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New Year Resolution: A Two Step Process

NYResolution

Another New Year Resolution...will you keep it or will you break it?

Keeping your New Year Resolution is about being in integrity with you. If your resolution is not congruent with your needs or desires, you will likely break it.

If however, you understood your deepest needs and desires for not only the coming year, but you have taken some time to consider how the last year turned out, it is my guess that you would be more successful in keeping your resolutions.

(Photo compliments of Flickr.com)

My goal in this article is to help provide a two-step process so that you are more likely to set effective goals as well as keep the promises you make to yourself. This will translate into a variety of personal and professional success.

First, let's review some interesting statistics on New Year Resolutions published in the Journal of Clinical Psychology in 2002. John. Norcross and colleagues found that 40% of American adults make one or more resolutions each year, however 36% of these resolutions are broken after only 1 month.

Although these are not great odds, what we do know is that those people who consistently reflect on their life and take the time to make goals are at least 10 times more likely to attain their goals.

So even if you have failed to keep your New Year Resolution in the past, the fact that you are even considering making one is a BIG step.

Keep reading and see if these next two steps will assist you as they have me in creating a more effective system for your New Year Resolution.


Step #1: Completing and Remembering 2012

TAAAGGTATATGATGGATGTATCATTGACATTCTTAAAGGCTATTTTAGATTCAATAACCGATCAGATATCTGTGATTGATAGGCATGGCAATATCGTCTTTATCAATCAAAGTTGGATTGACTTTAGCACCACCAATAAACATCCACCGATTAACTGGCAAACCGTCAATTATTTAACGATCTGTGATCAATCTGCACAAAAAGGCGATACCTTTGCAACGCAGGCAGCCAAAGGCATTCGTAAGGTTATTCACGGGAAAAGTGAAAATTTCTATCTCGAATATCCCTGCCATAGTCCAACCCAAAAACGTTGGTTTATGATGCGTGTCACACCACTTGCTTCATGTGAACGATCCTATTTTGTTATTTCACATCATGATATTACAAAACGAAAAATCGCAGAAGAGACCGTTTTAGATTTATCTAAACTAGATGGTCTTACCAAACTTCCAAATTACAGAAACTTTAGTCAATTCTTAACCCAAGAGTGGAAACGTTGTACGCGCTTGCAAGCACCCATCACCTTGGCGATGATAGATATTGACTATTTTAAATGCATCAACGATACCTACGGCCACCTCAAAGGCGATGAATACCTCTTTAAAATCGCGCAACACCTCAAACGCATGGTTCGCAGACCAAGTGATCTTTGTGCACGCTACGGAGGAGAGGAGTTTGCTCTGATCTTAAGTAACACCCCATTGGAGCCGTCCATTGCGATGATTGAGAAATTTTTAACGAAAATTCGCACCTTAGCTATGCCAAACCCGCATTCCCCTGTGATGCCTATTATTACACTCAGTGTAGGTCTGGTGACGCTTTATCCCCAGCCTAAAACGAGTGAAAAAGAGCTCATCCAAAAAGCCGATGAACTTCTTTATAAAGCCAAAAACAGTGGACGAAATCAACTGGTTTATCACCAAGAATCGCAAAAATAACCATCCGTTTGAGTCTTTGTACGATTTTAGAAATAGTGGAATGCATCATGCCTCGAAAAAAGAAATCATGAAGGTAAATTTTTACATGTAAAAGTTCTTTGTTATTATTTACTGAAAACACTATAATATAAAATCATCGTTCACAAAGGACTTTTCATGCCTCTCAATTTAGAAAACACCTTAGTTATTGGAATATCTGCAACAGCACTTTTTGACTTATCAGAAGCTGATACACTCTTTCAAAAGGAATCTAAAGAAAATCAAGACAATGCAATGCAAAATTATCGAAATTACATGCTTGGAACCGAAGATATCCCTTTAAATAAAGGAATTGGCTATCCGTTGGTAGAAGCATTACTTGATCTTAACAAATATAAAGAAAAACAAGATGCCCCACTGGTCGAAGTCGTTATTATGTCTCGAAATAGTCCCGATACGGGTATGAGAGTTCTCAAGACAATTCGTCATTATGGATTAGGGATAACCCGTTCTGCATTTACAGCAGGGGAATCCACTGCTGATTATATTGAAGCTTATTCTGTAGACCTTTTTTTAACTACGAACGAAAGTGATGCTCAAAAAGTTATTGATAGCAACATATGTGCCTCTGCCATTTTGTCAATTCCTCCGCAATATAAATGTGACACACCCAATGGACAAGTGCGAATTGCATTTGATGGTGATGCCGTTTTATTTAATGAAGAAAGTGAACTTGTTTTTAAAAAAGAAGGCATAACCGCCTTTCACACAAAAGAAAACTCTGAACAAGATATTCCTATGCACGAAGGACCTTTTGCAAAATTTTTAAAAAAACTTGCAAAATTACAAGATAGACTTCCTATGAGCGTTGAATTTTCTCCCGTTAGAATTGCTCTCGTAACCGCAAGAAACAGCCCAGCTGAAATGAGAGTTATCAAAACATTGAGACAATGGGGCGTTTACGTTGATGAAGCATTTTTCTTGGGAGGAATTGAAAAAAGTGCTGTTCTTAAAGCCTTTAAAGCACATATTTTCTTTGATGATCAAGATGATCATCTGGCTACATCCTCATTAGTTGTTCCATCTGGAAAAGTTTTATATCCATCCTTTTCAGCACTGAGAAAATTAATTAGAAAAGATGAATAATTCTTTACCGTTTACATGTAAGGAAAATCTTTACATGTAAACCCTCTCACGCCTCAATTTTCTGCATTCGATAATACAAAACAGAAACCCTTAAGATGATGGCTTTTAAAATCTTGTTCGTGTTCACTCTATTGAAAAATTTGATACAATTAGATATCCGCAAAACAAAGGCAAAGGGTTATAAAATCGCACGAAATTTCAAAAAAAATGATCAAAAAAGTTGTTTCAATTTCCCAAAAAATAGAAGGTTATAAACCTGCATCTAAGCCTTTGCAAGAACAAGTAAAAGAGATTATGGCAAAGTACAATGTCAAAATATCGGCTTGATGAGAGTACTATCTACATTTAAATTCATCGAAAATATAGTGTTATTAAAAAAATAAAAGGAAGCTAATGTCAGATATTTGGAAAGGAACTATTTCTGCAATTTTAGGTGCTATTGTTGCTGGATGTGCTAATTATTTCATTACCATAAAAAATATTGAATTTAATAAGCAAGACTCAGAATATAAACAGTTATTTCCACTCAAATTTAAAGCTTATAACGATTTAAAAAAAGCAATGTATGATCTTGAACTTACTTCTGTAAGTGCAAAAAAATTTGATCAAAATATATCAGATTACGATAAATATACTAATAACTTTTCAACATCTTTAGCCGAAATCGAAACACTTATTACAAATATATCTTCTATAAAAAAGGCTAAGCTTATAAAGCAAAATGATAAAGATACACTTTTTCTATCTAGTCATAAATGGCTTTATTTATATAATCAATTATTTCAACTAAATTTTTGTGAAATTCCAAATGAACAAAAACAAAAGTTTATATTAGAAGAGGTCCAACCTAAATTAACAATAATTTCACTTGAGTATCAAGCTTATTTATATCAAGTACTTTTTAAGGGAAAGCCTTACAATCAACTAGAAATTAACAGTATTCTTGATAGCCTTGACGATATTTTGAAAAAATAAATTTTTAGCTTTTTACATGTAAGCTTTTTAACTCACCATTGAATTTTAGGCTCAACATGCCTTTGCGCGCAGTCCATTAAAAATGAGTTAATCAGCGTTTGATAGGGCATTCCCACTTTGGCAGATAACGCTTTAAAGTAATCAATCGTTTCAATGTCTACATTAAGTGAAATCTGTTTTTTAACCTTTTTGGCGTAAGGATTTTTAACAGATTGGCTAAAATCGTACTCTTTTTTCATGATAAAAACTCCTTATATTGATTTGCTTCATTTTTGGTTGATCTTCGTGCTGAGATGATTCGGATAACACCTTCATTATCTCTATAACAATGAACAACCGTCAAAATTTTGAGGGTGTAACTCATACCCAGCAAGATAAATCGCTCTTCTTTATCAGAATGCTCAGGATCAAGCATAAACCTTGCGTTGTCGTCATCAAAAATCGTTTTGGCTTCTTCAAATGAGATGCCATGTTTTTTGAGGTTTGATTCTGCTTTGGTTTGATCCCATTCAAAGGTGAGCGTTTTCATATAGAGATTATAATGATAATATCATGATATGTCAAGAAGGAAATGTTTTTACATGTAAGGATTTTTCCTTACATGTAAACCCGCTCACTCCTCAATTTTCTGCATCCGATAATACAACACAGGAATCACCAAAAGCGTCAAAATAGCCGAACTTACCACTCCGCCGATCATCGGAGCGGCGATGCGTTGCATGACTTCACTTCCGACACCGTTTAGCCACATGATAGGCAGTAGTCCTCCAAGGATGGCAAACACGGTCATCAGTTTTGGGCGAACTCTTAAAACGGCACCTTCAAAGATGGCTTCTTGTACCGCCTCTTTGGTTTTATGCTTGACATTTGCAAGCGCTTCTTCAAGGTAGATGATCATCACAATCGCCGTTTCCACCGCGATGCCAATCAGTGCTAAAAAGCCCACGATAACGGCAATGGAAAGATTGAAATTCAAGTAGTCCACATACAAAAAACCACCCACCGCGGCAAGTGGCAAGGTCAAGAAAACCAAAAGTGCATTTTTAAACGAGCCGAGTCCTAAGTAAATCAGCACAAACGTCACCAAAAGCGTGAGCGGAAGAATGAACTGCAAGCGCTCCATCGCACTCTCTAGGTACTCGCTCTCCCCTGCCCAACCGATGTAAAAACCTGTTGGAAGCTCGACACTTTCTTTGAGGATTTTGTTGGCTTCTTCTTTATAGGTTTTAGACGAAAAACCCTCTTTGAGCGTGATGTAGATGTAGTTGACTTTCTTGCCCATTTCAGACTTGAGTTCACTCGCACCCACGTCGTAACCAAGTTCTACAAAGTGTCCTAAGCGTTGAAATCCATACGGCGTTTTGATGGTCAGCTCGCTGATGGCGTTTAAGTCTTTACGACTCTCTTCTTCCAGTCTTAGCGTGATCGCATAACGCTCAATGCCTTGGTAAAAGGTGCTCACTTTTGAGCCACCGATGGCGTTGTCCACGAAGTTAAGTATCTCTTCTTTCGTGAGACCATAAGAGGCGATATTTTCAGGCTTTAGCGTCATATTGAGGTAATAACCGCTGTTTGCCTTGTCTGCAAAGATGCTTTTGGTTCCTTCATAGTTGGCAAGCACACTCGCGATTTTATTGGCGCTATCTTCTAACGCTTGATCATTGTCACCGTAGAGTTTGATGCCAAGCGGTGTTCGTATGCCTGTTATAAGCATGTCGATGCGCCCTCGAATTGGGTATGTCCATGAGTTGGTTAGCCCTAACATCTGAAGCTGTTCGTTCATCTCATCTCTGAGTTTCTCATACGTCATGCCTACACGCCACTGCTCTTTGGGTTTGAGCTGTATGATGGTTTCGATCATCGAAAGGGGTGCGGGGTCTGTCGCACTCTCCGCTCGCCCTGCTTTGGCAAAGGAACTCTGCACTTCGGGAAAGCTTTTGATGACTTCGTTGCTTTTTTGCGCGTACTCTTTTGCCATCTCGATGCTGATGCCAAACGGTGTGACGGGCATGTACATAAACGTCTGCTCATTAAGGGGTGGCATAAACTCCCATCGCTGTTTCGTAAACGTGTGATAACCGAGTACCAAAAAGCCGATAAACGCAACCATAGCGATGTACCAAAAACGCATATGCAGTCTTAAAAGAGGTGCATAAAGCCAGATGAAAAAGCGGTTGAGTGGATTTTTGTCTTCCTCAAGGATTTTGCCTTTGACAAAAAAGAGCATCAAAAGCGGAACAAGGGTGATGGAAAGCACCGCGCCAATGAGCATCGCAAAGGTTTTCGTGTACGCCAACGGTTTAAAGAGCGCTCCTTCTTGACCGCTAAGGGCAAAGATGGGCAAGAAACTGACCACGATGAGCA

I started completing these questions years ago. I remember someone sending me an email with this list in it, and over the years I have found this to be a very powerful exercise.

I soon began giving this unconventional New Year Resolution form out to my patients and friends who really seemed to like it to. My husband and I actually look forward to the evening each year where we write out our answers and then share them with each other.

What is even more fun is pulling out our answers from the year before and taking stock of how far we've come in our goals and dreams that previous year. It always amazes me how accurate a prediction this type of goal setting can be.

As for the source of where I got this, I cannot tell you. It is not my own invention, but since I cannot find the source, I figure it is safe to pass along for your own personal use...

  1. What was your biggest joy or success in 2012?

  2. What was the smartest decision you made in 2012?

  3. What one word best sums up and describes your 2012 experience?

  4. What was your greatest realization in 2012?

  5. What was the most loving service you performed in 2012?

  6. What is your biggest piece of unfinished business in 2012?

  7. What are you most happy about completing in 2012?

  8. Who were the 3 people that had the greatest impact on your life in 2012?

  9. What was the biggest risk you took in 2012?

  10. What was the biggest surprise in 2012?